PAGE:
Creation of Fish Spawning and Reconnection of an Historic Okanagan River Floodplain in Penticton

Okanagan Nation Alliance in partnership with the En’owkin Centre.

Okanagan Nation Alliance (ONA) formed in 1981 as the inaugural First Nations government in the Okanagan and among other functions, works to provide technical fisheries assistance for the Nation and its eight member communities, including acting as a liaison between federal and provincial fisheries agencies and other non-government organizations. ONA is actively involved in the conservation, protection, restoration, and enhancement of fish stocks, in particular for Okanagan River sockeye salmon, only one of two populations of sockeye salmon left in the international Columbia River Basin.

The En’owkin Centre is recognized internationally as a leader in the field of education, promoting an increased understanding of cultural traditions and ecological literacy among both aboriginal and non-aboriginal communities through hands-on, experienced based education and conservation through the ECOmmunity Place Locatee Lands project.

These two inter-connected habitat restoration projects will restore natural spawning and rearing areas for native salmon species in the Okanagan River and will reconnect the Okanagan River in Penticton to the historic floodplain habitat at the ECOmmunity Place Locatee Lands.

Creating Salmon Spawning Areas in Okanagan River – According to Traditional Ecological Knowledge, the river channel in Penticton used to be rich in fish; Steelhead, Coho, Sockeye and King (Chinook) Salmon. Channelization in the 1950s has severely reduced habitat in the Penticton section of the Okanagan River, making it mostly unsuitable for native fish species to spawn. Experts working on the recovery of the Okanagan River have agreed that adding gravel spawning beds to this section is one of the highest priorities for fish. This project will establish a spawning bed with natural features designed to provide quality spawning habitat for Sockeye, Steelhead, Kokanee and Rainbow Trout. Clusters of river boulders will also create habitat diversity and areas for young fish to rear and grow. Spawning beds created at two other sites upstream by Okanagan Nation Alliance have proven to be successful and this bed could increase spawning capacity significantly – by 3000 sockeye pairs, and 10,000 kokanee pairs.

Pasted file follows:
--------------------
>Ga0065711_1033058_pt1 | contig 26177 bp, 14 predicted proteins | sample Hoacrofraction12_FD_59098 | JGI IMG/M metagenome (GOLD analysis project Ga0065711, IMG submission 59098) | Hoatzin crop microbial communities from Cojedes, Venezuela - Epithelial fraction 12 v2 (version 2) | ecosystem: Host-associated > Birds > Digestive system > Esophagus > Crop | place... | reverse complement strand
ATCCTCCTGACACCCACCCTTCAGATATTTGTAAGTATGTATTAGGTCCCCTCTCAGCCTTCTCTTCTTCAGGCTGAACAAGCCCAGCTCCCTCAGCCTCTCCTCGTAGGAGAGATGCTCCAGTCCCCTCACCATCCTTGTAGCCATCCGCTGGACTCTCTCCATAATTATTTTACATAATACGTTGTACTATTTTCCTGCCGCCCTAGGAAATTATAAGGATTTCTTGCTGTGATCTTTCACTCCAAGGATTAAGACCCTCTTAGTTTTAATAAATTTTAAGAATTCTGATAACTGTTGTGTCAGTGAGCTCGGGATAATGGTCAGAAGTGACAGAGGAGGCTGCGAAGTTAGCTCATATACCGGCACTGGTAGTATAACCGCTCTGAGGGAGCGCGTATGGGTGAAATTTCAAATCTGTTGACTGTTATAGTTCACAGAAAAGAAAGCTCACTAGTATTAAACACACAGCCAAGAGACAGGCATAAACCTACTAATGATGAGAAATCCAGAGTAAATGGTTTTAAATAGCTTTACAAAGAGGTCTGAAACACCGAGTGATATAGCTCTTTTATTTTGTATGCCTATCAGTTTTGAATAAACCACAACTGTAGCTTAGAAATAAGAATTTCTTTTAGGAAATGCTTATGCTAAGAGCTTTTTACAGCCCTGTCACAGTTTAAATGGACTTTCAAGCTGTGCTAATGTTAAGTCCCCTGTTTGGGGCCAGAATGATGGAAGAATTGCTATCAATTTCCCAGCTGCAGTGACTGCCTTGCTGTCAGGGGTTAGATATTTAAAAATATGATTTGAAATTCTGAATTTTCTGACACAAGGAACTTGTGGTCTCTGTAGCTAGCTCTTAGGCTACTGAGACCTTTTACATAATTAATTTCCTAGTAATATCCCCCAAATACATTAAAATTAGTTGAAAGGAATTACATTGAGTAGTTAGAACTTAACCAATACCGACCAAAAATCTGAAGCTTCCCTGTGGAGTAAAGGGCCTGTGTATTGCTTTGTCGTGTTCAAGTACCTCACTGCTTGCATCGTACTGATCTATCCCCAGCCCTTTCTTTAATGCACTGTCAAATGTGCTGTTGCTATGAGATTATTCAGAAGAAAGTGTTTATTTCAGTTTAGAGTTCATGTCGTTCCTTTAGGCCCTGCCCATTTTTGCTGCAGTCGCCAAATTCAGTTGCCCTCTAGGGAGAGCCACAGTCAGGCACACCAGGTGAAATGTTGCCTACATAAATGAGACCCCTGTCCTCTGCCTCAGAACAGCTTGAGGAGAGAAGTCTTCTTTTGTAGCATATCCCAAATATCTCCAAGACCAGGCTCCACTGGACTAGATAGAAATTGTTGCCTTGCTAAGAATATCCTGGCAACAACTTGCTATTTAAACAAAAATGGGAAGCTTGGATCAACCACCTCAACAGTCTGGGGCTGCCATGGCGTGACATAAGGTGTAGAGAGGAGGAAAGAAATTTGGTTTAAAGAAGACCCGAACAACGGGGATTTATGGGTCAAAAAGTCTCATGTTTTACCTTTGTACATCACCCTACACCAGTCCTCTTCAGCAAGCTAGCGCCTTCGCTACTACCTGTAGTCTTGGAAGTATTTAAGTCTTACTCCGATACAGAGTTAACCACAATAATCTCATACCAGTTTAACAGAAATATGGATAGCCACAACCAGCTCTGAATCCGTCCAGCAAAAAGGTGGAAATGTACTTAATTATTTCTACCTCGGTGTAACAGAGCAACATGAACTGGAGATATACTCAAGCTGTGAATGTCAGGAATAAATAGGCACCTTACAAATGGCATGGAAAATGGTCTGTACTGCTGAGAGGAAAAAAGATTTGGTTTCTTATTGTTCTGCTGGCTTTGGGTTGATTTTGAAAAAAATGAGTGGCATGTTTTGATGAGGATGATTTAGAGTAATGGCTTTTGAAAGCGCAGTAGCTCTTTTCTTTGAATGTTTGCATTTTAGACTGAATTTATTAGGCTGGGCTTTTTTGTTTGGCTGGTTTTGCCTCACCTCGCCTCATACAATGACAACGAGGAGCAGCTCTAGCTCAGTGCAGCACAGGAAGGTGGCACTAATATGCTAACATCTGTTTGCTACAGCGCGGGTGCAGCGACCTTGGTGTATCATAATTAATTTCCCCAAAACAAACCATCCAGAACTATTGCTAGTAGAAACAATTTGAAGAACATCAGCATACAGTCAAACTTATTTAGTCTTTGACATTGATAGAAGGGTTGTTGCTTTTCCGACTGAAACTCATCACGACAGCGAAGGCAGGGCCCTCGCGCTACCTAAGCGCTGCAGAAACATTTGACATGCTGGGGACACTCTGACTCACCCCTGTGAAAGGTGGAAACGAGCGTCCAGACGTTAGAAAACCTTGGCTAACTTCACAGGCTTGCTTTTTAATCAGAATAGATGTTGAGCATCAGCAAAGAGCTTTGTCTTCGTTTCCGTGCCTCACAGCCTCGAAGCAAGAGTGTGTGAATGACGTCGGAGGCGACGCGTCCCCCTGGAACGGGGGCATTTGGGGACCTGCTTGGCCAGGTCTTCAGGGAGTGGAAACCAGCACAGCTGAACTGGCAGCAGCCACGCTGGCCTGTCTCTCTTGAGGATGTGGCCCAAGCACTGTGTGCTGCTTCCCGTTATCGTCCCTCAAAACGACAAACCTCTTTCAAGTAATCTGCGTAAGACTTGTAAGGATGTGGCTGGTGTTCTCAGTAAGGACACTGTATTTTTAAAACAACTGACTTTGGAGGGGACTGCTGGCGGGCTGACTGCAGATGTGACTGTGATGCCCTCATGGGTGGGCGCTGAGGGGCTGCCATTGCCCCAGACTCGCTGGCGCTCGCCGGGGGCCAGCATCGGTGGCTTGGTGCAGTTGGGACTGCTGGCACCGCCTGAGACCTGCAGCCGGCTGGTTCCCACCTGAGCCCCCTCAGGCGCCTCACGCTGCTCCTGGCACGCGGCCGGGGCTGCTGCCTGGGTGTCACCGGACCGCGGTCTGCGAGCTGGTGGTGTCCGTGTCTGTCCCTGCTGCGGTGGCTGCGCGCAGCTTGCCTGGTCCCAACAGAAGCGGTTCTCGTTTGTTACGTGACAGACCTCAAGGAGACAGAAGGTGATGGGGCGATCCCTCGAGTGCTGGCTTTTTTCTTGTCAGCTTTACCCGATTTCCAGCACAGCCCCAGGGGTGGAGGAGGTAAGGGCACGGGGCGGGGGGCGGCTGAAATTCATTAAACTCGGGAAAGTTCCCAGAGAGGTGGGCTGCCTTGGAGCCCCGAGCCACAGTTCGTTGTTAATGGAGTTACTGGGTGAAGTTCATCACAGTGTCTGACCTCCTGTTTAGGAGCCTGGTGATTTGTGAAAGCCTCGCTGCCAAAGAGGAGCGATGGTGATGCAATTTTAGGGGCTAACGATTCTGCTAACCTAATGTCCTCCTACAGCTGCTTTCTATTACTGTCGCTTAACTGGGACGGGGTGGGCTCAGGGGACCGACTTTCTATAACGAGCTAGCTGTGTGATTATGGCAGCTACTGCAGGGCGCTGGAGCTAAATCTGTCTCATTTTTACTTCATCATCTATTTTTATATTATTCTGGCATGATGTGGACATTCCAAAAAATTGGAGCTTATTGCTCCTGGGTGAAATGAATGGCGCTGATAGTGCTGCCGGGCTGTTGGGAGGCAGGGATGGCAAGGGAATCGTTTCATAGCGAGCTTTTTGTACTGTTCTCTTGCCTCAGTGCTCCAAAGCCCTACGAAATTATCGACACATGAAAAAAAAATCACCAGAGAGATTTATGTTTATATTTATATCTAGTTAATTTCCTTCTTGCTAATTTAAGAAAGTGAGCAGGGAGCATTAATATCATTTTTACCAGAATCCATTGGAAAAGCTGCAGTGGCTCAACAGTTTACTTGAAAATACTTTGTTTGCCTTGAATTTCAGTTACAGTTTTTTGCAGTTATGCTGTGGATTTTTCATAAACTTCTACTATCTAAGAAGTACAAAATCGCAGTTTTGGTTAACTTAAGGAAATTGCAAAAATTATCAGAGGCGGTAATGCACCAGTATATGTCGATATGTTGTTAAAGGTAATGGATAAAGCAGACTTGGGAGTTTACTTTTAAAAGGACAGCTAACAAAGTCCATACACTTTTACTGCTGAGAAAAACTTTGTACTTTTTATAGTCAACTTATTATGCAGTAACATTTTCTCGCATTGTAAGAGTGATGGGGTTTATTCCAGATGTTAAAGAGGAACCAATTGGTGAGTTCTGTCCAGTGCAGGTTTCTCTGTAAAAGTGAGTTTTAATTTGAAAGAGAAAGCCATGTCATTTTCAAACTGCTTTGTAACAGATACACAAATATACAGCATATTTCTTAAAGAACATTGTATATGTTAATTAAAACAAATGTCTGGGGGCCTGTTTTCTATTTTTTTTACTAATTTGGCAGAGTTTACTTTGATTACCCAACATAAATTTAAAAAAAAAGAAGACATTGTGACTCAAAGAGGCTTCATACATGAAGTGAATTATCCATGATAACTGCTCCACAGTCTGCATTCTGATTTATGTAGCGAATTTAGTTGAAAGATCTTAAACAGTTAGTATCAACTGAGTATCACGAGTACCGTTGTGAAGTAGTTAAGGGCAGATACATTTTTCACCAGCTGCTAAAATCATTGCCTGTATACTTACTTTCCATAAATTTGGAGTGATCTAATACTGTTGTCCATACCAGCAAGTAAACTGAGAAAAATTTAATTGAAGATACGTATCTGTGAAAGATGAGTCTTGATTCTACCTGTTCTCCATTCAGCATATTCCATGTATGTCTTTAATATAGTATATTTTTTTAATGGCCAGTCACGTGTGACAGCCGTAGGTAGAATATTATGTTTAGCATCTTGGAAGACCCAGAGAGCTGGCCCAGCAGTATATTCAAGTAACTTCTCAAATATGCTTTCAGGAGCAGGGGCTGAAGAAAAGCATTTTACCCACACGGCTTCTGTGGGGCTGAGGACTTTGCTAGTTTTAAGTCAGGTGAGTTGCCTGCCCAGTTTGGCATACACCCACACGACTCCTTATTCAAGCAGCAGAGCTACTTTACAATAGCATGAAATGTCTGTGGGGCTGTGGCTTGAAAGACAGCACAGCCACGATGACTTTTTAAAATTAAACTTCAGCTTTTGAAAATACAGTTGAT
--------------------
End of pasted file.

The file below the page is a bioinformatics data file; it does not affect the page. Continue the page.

Reconnecting the Okanagan River Floodplain – In addition to the loss of instream habitat, the channelization of the Okanagan River in the 1950’s also contributed to the loss and disconnection of the river to the rich riparian, wetland and floodplain habitats. ONA and En’owkin Centre will re-engage 12 hectares of the historic floodplain on the ECOmmunity Place Locatee Lands, reconnecting the river to the last remaining contiguous piece of floodplain wetland in the Penticton area. The opportunity is significant as the only location to do so without requiring changes to existing urban infrastructure. The ECOmmunity Place Locatee Lands are home to many species at risk, and establishing the floodplain connection will help to re-establish habitat for wildlife including birds, amphibians, reptiles, and culturally significant species like ntytyix, Chinook Salmon Food Chief. Benefits to the South Okanagan region include natural flood protection, salmon spawning viewing, and restoration of fish and wildlife habitat, improved water quality and more.

This project was approved by the Regional District Okanagan Similkameen Board and $ 40,260 was allocated from the South Okanagan Conservation Fund in 2018. The South Okanagan Conservation Fund dollars are matching significant confirmed funding from other sources. The project is expected to complete by February 1, 2019.